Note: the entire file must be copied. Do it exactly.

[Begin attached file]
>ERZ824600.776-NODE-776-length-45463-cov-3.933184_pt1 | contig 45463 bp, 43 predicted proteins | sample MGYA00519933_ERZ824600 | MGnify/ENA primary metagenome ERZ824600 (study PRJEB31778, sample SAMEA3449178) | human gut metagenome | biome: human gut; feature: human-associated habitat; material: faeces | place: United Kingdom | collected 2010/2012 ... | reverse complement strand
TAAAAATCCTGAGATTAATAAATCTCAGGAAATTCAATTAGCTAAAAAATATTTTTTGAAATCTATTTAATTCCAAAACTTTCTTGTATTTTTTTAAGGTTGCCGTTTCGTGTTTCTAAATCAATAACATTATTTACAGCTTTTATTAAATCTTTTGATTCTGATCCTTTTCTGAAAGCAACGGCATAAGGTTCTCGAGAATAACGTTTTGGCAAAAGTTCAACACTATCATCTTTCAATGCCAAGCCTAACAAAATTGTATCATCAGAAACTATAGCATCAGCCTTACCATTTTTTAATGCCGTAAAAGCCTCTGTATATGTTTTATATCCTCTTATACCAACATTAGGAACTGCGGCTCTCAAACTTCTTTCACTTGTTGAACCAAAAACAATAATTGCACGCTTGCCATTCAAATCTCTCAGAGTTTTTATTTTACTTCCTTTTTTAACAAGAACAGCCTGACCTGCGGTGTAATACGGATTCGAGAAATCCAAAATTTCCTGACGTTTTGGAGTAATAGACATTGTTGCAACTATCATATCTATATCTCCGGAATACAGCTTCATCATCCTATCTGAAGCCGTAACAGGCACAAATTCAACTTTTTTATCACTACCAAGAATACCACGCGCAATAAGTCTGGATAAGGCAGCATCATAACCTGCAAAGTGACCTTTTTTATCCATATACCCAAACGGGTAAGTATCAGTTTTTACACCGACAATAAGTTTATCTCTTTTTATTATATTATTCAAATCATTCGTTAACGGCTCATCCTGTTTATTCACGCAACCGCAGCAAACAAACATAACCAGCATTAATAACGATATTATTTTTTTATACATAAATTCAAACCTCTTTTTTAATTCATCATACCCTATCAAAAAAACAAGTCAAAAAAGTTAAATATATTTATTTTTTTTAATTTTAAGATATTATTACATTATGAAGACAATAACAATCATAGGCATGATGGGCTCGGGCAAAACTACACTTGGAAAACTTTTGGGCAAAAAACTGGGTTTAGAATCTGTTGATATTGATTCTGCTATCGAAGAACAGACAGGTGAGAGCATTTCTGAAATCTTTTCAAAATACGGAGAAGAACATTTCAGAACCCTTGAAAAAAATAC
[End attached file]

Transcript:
>ERZ824600.776-NODE-776-length-45463-cov-3.933184_pt1 | contig 45463 bp, 43 predicted proteins | sample MGYA00519933_ERZ824600 | MGnify/ENA primary metagenome ERZ824600 (study PRJEB31778, sample SAMEA3449178) | human gut metagenome | biome: human gut; feature: human-associated habitat; material: faeces | place: United Kingdom | collected 2010/2012 ... | reverse complement strand
TAAAAATCCTGAGATTAATAAATCTCAGGAAATTCAATTAGCTAAAAAATATTTTTTGAAATCTATTTAATTCCAAAACTTTCTTGTATTTTTTTAAGGTTGCCGTTTCGTGTTTCTAAATCAATAACATTATTTACAGCTTTTATTAAATCTTTTGATTCTGATCCTTTTCTGAAAGCAACGGCATAAGGTTCTCGAGAATAACGTTTTGGCAAAAGTTCAACACTATCATCTTTCAATGCCAAGCCTAACAAAATTGTATCATCAGAAACTATAGCATCAGCCTTACCATTTTTTAATGCCGTAAAAGCCTCTGTATATGTTTTATATCCTCTTATACCAACATTAGGAACTGCGGCTCTCAAACTTCTTTCACTTGTTGAACCAAAAACAATAATTGCACGCTTGCCATTCAAATCTCTCAGAGTTTTTATTTTACTTCCTTTTTTAACAAGAACAGCCTGACCTGCGGTGTAATACGGATTCGAGAAATCCAAAATTTCCTGACGTTTTGGAGTAATAGACATTGTTGCAACTATCATATCTATATCTCCGGAATACAGCTTCATCATCCTATCTGAAGCCGTAACAGGCACAAATTCAACTTTTTTATCACTACCAAGAATACCACGCGCAATAAGTCTGGATAAGGCAGCATCATAACCTGCAAAGTGACCTTTTTTATCCATATACCCAAACGGGTAAGTATCAGTTTTTACACCGACAATAAGTTTATCTCTTTTTATTATATTATTCAAATCATTCGTTAACGGCTCATCCTGTTTATTCACGCAACCGCAGCAAACAAACATAACCAGCATTAATAACGATATTATTTTTTTATACATAAATTCAAACCTCTTTTTTAATTCATCATACCCTATCAAAAAAACAAGTCAAAAAAGTTAAATATATTTATTTTTTTTAATTTTAAGATATTATTACATTATGAAGACAATAACAATCATAGGCATGATGGGCTCGGGCAAAACTACACTTGGAAAACTTTTGGGCAAAAAACTGGGTTTAGAATCTGTTGATATTGATTCTGCTATCGAAGAACAGACAGGTGAGAGCATTTCTGAAATCTTTTCAAAATACGGAGAAGAACATTTCAGAACCCTTGAAAAAAATAC